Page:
Russian woman accused of being a secret agent admitted Thursday that she conspired to infiltrate the American gun-rights movement to gather intelligence on conservative political groups as Donald Trump rose to power.
Maria Butina, 30, agreed to plead guilty to a conspiracy charge as part of a deal with federal prosecutors.
The case, which is separate from special counsel Robert Mueller's investigation into Russian meddling in the 2016 U.S. presidential election, has offered insight into how Moscow seeks to influence American policy.
Prosecutors say Butina and her Russian patron, Alexander Torshin, used their contacts in the National Rifle Association to pursue back channels to American conservatives during that campaign, when Republican Trump defeated Democrat Hillary Clinton.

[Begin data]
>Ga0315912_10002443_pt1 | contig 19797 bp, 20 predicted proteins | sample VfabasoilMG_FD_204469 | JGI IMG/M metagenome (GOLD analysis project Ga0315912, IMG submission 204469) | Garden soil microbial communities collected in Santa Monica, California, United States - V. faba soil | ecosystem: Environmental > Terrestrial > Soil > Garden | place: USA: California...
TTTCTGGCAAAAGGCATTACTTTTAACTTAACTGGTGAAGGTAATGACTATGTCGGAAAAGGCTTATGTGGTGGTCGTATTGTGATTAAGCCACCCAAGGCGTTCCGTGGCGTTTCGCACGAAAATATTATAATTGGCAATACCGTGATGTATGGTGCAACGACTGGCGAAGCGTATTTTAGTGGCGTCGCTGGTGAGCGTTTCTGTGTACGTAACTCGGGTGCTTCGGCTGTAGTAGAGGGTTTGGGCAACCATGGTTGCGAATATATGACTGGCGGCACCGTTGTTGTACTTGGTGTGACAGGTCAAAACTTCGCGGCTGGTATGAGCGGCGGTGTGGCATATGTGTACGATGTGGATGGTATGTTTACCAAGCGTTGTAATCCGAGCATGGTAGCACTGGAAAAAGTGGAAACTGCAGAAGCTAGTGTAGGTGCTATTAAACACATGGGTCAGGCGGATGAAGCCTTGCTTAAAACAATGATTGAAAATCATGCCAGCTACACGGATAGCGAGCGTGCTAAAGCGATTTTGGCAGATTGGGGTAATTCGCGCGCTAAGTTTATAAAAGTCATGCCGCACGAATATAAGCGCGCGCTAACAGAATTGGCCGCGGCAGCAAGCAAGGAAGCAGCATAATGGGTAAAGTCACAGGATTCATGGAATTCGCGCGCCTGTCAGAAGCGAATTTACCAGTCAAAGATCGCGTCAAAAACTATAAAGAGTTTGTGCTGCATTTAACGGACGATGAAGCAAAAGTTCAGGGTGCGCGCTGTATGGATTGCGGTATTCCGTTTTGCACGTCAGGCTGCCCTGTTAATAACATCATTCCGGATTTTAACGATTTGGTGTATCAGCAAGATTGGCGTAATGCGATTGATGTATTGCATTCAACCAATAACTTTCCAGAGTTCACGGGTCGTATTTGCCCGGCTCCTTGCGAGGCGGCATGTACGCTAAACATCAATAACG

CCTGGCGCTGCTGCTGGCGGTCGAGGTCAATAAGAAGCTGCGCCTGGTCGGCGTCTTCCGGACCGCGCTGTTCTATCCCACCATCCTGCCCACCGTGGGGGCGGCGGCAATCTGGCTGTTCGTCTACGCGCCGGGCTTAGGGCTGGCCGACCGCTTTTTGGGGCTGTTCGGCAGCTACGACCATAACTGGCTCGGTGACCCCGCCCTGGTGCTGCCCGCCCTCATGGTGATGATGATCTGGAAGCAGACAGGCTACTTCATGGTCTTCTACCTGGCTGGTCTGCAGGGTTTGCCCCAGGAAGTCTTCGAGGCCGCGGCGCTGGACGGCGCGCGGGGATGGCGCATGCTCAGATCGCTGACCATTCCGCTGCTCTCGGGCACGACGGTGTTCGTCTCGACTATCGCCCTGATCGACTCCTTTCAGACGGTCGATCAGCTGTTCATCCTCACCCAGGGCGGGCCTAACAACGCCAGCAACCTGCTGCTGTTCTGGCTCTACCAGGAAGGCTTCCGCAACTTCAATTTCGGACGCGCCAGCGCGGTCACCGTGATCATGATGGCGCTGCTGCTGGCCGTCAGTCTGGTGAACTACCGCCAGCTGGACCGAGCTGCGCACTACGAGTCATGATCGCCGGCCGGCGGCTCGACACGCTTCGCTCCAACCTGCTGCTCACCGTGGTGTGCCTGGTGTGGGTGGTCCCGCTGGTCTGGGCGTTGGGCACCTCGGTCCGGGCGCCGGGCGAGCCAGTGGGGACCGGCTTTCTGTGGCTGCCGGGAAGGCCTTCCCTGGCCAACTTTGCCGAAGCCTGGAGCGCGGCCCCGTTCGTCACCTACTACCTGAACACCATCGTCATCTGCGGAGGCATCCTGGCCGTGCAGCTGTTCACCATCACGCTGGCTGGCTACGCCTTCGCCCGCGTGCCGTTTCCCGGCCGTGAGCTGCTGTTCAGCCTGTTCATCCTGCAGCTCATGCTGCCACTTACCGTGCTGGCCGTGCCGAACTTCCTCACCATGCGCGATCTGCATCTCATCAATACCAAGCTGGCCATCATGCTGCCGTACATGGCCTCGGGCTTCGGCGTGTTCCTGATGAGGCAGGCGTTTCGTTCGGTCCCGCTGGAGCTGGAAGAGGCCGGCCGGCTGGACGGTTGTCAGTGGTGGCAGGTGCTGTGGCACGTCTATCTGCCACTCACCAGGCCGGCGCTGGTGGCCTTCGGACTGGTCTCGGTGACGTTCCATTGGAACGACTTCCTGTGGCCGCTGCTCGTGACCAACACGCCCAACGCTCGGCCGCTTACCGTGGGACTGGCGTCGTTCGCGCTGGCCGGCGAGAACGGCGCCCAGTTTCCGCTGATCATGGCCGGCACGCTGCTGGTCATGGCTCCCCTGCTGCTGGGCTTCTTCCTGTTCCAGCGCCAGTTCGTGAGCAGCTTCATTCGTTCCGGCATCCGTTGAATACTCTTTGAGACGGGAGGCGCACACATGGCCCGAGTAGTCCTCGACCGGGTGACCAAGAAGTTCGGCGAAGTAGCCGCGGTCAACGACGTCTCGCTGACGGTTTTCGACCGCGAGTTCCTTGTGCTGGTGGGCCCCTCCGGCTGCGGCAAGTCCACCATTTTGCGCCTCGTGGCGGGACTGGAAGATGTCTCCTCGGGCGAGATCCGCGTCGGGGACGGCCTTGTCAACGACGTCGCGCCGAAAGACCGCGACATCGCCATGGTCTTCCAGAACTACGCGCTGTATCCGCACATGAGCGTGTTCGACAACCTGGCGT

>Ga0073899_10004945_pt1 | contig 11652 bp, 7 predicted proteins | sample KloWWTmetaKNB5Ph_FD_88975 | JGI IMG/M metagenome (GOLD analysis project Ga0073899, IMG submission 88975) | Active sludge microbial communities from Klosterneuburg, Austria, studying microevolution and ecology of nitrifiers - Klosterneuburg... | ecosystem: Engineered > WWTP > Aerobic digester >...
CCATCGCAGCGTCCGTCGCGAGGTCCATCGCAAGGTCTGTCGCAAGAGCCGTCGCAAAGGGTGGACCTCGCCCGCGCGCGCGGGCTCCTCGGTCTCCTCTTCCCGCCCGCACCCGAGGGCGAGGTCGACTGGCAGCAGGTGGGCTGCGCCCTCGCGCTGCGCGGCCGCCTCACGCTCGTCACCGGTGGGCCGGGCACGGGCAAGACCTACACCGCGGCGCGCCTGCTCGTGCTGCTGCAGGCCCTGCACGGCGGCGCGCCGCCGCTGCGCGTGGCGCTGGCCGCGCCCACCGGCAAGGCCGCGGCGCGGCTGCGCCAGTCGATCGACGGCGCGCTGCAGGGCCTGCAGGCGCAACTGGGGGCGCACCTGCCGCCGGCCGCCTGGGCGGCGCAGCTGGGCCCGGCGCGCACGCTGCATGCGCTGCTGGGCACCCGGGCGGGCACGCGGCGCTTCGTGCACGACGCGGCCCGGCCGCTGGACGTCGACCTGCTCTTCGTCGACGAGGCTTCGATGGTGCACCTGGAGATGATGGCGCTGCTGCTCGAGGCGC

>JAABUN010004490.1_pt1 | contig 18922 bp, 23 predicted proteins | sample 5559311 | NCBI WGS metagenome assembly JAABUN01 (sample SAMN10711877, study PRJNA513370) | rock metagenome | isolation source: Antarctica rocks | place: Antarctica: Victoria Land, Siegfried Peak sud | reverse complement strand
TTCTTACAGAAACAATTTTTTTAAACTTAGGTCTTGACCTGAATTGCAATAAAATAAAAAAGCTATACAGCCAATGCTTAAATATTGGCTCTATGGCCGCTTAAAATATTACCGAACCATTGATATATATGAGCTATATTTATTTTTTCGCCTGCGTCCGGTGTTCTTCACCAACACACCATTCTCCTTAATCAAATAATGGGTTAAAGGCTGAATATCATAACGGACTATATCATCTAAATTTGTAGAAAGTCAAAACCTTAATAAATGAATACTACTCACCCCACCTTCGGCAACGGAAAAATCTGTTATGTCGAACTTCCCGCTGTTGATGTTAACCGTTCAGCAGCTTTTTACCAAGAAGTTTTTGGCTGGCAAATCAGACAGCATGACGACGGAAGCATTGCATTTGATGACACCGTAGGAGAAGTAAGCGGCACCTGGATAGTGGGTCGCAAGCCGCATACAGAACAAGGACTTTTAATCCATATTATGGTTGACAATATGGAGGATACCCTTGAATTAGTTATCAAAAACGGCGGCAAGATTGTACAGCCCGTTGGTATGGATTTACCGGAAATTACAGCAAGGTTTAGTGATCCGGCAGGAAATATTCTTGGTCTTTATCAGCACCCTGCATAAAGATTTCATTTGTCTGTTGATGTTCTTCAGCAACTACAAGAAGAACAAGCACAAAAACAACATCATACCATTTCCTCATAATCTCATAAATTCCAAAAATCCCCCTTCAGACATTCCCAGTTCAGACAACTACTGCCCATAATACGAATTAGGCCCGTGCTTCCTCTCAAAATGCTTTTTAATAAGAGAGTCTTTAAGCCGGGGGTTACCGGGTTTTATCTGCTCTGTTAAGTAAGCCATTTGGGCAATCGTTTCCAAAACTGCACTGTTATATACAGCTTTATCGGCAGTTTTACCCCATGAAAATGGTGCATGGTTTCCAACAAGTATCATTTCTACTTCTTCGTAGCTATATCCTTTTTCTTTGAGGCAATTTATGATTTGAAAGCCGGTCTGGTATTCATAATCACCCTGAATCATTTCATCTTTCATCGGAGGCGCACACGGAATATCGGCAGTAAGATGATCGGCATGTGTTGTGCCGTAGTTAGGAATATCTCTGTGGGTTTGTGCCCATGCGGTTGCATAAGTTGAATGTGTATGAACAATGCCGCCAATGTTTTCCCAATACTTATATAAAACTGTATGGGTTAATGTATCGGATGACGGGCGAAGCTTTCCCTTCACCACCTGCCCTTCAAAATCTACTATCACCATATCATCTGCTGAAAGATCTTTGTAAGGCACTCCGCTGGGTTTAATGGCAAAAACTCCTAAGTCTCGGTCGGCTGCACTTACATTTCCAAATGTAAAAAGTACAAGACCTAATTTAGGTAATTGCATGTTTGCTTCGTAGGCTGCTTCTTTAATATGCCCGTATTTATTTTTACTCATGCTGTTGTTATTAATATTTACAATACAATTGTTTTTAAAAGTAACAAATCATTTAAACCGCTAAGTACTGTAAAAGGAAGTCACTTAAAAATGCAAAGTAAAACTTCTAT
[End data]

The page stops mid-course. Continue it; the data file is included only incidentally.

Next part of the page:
Court documents filed earlier this year reveal Butina was talking to the FBI in South Dakota before her arrest. She was keeping the talks secret from her South Dakota boyfriend, Paul Erickson, who may be the subject of a fraud investigation.
Court documents detail how Butina saw the Republican Party as prime for Russian influence and courted conservatives through networking and contacts with the NRA. She posed for photos with prominent Republicans, including former presidential candidates, and snagged a picture with Donald Trump Jr. at a 2016 NRA dinner.
Butina's case, brought by federal prosecutors in Washington, comes amid a broader push by the Justice Department to enforce U.S. laws governing foreign agents, including those accused of working for Russia.
As part of her deal, Butina pleaded guilty to a single charge of conspiracy to act as an unregistered foreign agent and she agreed to cooperate with investigators.
Prosecutors say it is "very likely" she will be deported from the U.S. after her sentence is completed. The charge carries a maximum sentence of five years in prison, though the defense noted Thursday that federal sentencing guidelines recommend no time to six months. She has been jailed since her arrest in July.